Thursday, August 5, 2010

epic adventures at the watershed

The problem with a great trail system on the east coast is that often it's a bit too easy to get lost.  In Utah, the theme is pretty simple, you go up along the side of a mountain, you go down the other side, rinse and repeat.  You get on the bike and GO somewhere.

Where our terrain is a bit more limited, we don't go anywhere.  Except in circles.  Little loops, connecting one trail to another, figure 8's, all within a handful of square miles.  It took me a while to get used to this and find my way around our local haunts.  But even my cat-like sense of direction (and sense of distance/altitude) still fails when we're somewhere less familiar.

Like Frederick.  Ah, Frederick.  The trails are fantastic. Rocky, steep, mostly rideable.  And completely unmapped.

I've been out there 3 times so far this year.  Not enough.

Trip 1:  Mazz, Shea and I.  We got ridiculously misguided, ran out of water with more than an hour left of riding, and I broke my Sidi's.  Yeah, really - I hit a rock with my crank (a common occurrence) and the sole separated from the upper.  Total ride time was at least 3 hours longer than we'd planned on.  The awesomeness of the riding might've been overshadowed by the complete and total bonk-tasticness of the afternoon.  38 miles in 7 1/2 hours.  In May.  Ouch.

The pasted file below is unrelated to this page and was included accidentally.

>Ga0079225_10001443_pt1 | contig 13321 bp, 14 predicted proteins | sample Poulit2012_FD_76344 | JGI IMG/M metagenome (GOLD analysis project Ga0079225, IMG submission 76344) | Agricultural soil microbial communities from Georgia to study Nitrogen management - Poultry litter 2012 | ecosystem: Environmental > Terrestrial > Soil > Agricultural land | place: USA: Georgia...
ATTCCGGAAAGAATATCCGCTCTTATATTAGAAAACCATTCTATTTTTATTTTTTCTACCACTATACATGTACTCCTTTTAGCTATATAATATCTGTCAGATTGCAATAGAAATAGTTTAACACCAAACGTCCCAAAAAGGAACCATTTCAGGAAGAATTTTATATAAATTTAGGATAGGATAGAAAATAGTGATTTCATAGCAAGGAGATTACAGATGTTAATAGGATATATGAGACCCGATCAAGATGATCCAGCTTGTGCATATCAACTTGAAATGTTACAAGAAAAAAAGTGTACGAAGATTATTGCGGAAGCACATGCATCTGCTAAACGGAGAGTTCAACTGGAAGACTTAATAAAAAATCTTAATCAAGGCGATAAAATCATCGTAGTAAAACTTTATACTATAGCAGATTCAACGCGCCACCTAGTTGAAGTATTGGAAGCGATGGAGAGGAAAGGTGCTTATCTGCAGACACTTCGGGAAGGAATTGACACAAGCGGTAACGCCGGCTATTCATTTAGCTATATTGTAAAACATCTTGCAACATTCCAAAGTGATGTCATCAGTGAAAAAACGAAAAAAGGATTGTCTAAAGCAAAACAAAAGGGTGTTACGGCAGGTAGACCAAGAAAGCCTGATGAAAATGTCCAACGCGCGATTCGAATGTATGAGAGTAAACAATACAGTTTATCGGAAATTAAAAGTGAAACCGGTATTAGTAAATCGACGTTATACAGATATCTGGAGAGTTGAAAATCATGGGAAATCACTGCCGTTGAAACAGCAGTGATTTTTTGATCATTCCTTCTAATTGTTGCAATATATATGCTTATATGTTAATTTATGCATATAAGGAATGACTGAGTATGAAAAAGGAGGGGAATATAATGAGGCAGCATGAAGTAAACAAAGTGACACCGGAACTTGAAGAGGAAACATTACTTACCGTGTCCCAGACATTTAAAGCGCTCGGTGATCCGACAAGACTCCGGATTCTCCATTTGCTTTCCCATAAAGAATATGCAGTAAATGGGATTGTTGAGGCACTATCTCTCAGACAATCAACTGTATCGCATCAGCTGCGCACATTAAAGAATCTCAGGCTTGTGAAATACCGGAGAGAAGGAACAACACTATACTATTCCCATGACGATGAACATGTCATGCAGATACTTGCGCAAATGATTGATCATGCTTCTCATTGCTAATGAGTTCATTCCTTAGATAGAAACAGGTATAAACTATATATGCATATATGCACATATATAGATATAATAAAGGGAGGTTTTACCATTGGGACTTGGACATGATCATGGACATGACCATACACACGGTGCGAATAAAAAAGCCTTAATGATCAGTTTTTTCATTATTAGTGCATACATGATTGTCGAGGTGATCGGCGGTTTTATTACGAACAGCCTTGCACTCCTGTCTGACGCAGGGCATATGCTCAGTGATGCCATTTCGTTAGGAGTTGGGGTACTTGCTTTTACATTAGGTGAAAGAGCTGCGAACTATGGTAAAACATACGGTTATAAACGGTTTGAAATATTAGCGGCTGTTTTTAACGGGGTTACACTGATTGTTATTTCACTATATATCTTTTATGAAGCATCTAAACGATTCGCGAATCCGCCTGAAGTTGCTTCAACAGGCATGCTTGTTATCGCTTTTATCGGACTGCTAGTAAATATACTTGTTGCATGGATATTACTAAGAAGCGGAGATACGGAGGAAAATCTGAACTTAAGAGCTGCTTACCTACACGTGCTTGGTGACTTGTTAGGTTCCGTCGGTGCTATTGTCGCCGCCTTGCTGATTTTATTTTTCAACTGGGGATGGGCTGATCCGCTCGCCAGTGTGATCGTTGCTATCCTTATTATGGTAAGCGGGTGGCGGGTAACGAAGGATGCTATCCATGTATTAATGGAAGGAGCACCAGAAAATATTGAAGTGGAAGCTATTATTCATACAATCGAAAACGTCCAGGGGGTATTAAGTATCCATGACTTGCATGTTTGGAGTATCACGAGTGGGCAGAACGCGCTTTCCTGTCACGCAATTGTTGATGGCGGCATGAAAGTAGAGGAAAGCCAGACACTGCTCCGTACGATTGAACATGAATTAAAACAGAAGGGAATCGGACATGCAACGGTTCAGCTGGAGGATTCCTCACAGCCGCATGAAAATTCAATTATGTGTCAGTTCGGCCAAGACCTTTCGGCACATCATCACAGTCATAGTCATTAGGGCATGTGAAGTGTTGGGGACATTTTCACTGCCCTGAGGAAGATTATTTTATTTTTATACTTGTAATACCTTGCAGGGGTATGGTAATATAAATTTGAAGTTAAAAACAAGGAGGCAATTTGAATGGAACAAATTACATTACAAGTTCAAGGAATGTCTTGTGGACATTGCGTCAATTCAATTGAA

Trip 2: Mazz, Marc and I.  We only got a bit lost, and made it back to the car (and Mexican food) about 1 1/2  hours later than anticipated.  But this relative success was partly because we stuck to some of the trails with blazes in Gambrill.  Mazz did a header over a log at least once, Marc cussed him out for riding his singlespeed up stuff that our geared 29ers thought should be walked.  Good times.  And margaritas and Mexican afterwards at Poblano Grill.  Perfect post-ride food.

Trip 3:  Shea and I.  We couldn't find our intended (new to us) parking spot, but found it by bikes after parking at a popular one.  Total ride time: 15 minutes longer than planned.  No kidding.  Of course, we stopped and some really nice guy named Dave made sure we went the right direction on one of those little gravel roads, but this must've been a record.  Oh, and that counts riding the steep ass hill my coach wanted me to start on and dropping through some phenomenal new singletrack.  I rode hard and started to flow, even through the rock gardens.  Shea even said he was almost at his race pace following me through a smooth spot.  Cool.

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